So there are no mass uprisings in Kenya. The dispirited and unemployed youth find shelter in the perceived political society of criminal organizations like Mungiki which simultaneously act as employer, protector and social worker.

Clive Gabay, an acclaimed analyst of African politics at the Queen Mary University of London, put it best: “African elites are not uniquely corrupt, nor do they exist in a vacuum of African corruption but neither is Africa a pure victim of contemporary economic imperialism.”

African elites are as complicit in processes of resource and profit extraction as the multinational corporations such as Shell Oil who so often come in for the vitriol of social justice and anti-corporate activists. What Africans have been railing against over the past few years then is what Thandike Mkandawire called at the turn of the century Africa’s ‘choiceless democracies.’ In other words, Africans want a true choice. It is not enough for international donors to call for ‘free and fair’ elections, only for them to enforce, by dint of the implicit threat of aid withdrawal, a complicity among all the candidates with neoliberal economic orthodoxy.

Want the Western world should anticipate indeed, is not an African Spring but a “cheetah uprising” — the rise of a healthy civil society.

Sudan Mobilizes Army as South Claims Key Oil Fields

South Sudanese soldiers in the region of Abyei, December 1, 2010
South Sudanese soldiers in the region of Abyei, December 1, 2010 (Enough Project)

Conflict between Sudan and South Sudan reemerged last week after northern air forces struck targets south of the border.

Tensions most recently erupted when a village in South Sudan was bombarded by the Sudanese military. In an act of retaliation, the South Sudan Army attacked the town of Heglig in an effort to control the oil wells in the area surrounding it.

There is the possibility that the African Union and United Nations will get involved to try to mediate between the two countries.

The complexity of the conflict between them is not only who controls the oil but also the role of rebels in the region and lack of definite borders between north and South Sudan.

Analysis

The conflict between Sudan and South Sudan is multilayered as it involves local politics, the oil industry and the need for regional cooperation and stability.

The newly independent South Sudan, which formally seceded in July 2011, has yet to clarify issues with Khartoum including the solving of national debt and the delineation of the border.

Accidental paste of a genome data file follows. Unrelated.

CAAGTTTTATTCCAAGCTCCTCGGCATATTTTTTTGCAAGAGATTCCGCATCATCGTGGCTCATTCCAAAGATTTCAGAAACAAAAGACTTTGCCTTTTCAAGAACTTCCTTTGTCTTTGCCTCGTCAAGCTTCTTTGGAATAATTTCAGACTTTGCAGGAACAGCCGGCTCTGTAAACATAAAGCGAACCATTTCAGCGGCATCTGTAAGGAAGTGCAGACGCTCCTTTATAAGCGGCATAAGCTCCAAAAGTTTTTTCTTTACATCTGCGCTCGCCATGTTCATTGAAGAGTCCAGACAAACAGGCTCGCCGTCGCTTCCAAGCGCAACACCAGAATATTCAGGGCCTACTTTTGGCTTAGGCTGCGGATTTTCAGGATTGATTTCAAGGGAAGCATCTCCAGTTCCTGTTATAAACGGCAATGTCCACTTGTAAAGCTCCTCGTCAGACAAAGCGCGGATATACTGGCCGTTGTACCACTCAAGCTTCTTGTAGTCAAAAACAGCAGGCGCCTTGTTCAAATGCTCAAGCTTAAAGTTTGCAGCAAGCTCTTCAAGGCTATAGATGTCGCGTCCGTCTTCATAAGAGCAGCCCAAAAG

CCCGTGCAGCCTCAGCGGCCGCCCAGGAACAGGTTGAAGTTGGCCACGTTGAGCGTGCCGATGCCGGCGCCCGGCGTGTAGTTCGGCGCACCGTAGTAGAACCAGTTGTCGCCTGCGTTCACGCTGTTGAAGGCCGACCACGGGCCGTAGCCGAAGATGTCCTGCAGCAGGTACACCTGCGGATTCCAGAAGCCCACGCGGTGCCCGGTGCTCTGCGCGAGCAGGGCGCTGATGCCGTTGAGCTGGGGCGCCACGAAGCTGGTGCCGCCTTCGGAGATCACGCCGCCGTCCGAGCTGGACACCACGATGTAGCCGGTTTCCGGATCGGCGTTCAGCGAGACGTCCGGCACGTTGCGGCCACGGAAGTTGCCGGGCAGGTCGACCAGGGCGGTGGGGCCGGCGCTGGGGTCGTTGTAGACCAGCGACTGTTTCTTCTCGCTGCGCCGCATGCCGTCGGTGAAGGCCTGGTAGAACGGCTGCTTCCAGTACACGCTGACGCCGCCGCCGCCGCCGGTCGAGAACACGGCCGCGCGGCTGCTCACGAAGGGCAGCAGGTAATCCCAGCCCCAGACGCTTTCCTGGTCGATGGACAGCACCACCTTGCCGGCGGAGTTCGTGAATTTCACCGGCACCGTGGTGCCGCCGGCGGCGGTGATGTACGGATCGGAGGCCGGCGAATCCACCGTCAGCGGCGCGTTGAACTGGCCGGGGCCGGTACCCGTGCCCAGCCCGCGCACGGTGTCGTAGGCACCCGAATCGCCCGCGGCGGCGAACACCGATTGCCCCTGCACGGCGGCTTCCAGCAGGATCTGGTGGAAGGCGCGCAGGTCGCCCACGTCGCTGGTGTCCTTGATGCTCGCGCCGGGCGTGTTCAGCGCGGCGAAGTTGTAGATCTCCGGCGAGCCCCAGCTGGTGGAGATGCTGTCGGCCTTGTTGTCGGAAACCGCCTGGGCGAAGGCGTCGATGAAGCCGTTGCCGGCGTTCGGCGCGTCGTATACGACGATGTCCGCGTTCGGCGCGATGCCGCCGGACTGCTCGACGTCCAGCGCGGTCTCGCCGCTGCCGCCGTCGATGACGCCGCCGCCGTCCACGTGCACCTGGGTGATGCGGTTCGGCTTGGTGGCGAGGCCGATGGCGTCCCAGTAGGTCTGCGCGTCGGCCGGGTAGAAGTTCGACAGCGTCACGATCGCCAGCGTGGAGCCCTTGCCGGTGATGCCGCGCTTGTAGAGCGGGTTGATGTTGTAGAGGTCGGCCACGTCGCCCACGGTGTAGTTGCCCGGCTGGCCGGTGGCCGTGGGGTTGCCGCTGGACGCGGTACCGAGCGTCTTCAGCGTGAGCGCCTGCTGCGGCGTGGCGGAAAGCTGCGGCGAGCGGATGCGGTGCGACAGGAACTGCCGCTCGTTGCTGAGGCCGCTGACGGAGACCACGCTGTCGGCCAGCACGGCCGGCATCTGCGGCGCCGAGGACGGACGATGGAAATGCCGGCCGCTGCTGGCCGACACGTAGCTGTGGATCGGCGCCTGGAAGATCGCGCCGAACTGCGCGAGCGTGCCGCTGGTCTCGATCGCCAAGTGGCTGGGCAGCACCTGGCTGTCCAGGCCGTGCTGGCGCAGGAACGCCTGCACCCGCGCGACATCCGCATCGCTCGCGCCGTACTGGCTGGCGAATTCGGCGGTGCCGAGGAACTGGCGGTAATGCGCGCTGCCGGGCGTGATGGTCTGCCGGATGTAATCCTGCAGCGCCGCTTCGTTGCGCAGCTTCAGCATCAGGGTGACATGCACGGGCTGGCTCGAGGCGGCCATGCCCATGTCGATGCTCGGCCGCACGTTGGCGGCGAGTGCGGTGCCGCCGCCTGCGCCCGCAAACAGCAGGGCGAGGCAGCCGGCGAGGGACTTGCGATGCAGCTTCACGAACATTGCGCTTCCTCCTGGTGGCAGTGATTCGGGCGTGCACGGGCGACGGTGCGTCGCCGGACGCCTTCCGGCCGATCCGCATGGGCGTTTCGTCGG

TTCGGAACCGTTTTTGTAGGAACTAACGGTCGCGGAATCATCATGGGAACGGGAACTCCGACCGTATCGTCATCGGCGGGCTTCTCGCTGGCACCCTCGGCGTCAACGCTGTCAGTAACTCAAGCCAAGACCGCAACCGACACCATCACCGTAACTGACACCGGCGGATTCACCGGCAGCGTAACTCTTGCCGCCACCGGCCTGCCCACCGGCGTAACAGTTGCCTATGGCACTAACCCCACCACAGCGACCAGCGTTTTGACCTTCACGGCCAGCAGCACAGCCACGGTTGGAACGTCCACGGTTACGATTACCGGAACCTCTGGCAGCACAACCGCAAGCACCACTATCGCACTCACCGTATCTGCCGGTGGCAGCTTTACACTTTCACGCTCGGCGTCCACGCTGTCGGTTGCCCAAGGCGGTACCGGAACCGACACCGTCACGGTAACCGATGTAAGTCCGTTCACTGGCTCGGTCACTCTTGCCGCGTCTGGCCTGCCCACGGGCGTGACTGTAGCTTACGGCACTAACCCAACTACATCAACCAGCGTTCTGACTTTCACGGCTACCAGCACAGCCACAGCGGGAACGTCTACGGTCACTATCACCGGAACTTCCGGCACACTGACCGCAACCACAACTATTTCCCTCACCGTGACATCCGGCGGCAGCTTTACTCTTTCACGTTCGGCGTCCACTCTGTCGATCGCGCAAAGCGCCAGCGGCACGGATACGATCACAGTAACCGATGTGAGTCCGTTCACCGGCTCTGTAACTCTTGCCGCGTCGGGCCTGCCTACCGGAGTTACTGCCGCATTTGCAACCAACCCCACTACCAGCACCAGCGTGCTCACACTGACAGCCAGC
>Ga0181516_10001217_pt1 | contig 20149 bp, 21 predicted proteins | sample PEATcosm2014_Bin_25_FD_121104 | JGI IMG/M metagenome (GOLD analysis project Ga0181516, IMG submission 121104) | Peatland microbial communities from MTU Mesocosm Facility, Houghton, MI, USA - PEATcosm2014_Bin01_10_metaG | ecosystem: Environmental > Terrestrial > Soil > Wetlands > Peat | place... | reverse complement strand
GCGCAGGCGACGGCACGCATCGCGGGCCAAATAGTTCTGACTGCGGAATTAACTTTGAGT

Geopolitically, the conflict was intensified with the occupation of Heglig by the South Sudan Army. The area around it is rich in oil. Landlocked South Sudan relies heavily on the export of petroleum for its economy. However, the transportation of that oil goes through Sudan’s infrastructure. Because the two states could not reach an agreement on the expense of using the infrastructure, South Sudan has shut its 350,000 barrel per day output.

To further add to the conflict, accusations of rebel support have been flung between both countries.

The United Nations’ ambassador to Sudan stated that if the Security Council doesn’t condemn South Sudan’s actions, there will be retaliation by Sudan which could lead to regional conflict. The African Union has urged South Sudan Army to leave Heglig. Both organizations are calling for constraint on both sides.

Wikistrat Bottom Lines

Opportunities

There have been opportunities for the African Union and United Nations to get involved and assist in negotiations between the two Sudans. Perhaps the most successful way of achieving such talks is to put forth actors from both countries, such as senior officials or prominent leaders in the community. That way, they can guide the mediation while giving space to the two countries to solve their own problems.

Risks

The production of oil will be affected as the South Sudanese army has taken control of one of the most productive fields in the country. This could lead to a disruption in fuel supplies in the region and could affect the oil industry in the global market. There is also the risk that investors or regional neighbors get involved in the dispute in exchange for oil.

Dependencies

Due to the various problems and issues between them, negotiations between Sudan and South Sudan cannot commence overnight. In order for talks to be set, the environment needs to be more stable. Both parties need to be willing to discuss and compromise on the issues that divide them. This stage has yet to be reached.

Monica Gameiro and Graham O’Brien contributed to this analysis.

Sudan Confiscates Southern Oil, What Will China Do?

Sudan’s government announced this weekend that it had confiscated petroleum exports from newly independent South Sudan as compensation for unpaid transit fees but it promised that it would not shut down a pipeline carrying the south’s oil.

The move is likely to exacerbate tension between the two Sudans and could force China, which is major Sudanese oil buyer, to adjust its policy of noninterference if it isn’t to lose access to the region’s oil reserves.